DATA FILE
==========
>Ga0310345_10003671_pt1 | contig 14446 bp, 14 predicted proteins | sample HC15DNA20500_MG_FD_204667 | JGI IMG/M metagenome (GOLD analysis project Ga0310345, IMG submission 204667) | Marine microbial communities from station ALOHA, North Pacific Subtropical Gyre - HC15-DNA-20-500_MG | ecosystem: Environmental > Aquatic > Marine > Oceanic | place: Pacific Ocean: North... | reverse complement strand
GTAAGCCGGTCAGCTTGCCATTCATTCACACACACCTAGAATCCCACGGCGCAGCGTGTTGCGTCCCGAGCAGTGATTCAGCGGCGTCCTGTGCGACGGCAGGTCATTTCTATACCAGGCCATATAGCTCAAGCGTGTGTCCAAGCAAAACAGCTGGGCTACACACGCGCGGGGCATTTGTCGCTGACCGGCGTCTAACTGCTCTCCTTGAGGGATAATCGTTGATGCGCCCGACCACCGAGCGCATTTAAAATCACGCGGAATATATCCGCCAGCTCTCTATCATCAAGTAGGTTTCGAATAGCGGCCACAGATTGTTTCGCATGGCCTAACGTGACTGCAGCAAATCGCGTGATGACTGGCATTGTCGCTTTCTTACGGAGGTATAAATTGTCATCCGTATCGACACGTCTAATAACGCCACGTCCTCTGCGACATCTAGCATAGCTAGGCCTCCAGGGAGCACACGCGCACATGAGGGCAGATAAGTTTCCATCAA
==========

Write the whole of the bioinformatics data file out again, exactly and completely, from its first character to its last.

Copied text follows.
>Ga0310345_10003671_pt1 | contig 14446 bp, 14 predicted proteins | sample HC15DNA20500_MG_FD_204667 | JGI IMG/M metagenome (GOLD analysis project Ga0310345, IMG submission 204667) | Marine microbial communities from station ALOHA, North Pacific Subtropical Gyre - HC15-DNA-20-500_MG | ecosystem: Environmental > Aquatic > Marine > Oceanic | place: Pacific Ocean: North... | reverse complement strand
GTAAGCCGGTCAGCTTGCCATTCATTCACACACACCTAGAATCCCACGGCGCAGCGTGTTGCGTCCCGAGCAGTGATTCAGCGGCGTCCTGTGCGACGGCAGGTCATTTCTATACCAGGCCATATAGCTCAAGCGTGTGTCCAAGCAAAACAGCTGGGCTACACACGCGCGGGGCATTTGTCGCTGACCGGCGTCTAACTGCTCTCCTTGAGGGATAATCGTTGATGCGCCCGACCACCGAGCGCATTTAAAATCACGCGGAATATATCCGCCAGCTCTCTATCATCAAGTAGGTTTCGAATAGCGGCCACAGATTGTTTCGCATGGCCTAACGTGACTGCAGCAAATCGCGTGATGACTGGCATTGTCGCTTTCTTACGGAGGTATAAATTGTCATCCGTATCGACACGTCTAATAACGCCACGTCCTCTGCGACATCTAGCATAGCTAGGCCTCCAGGGAGCACACGCGCACATGAGGGCAGATAAGTTTCCATCAA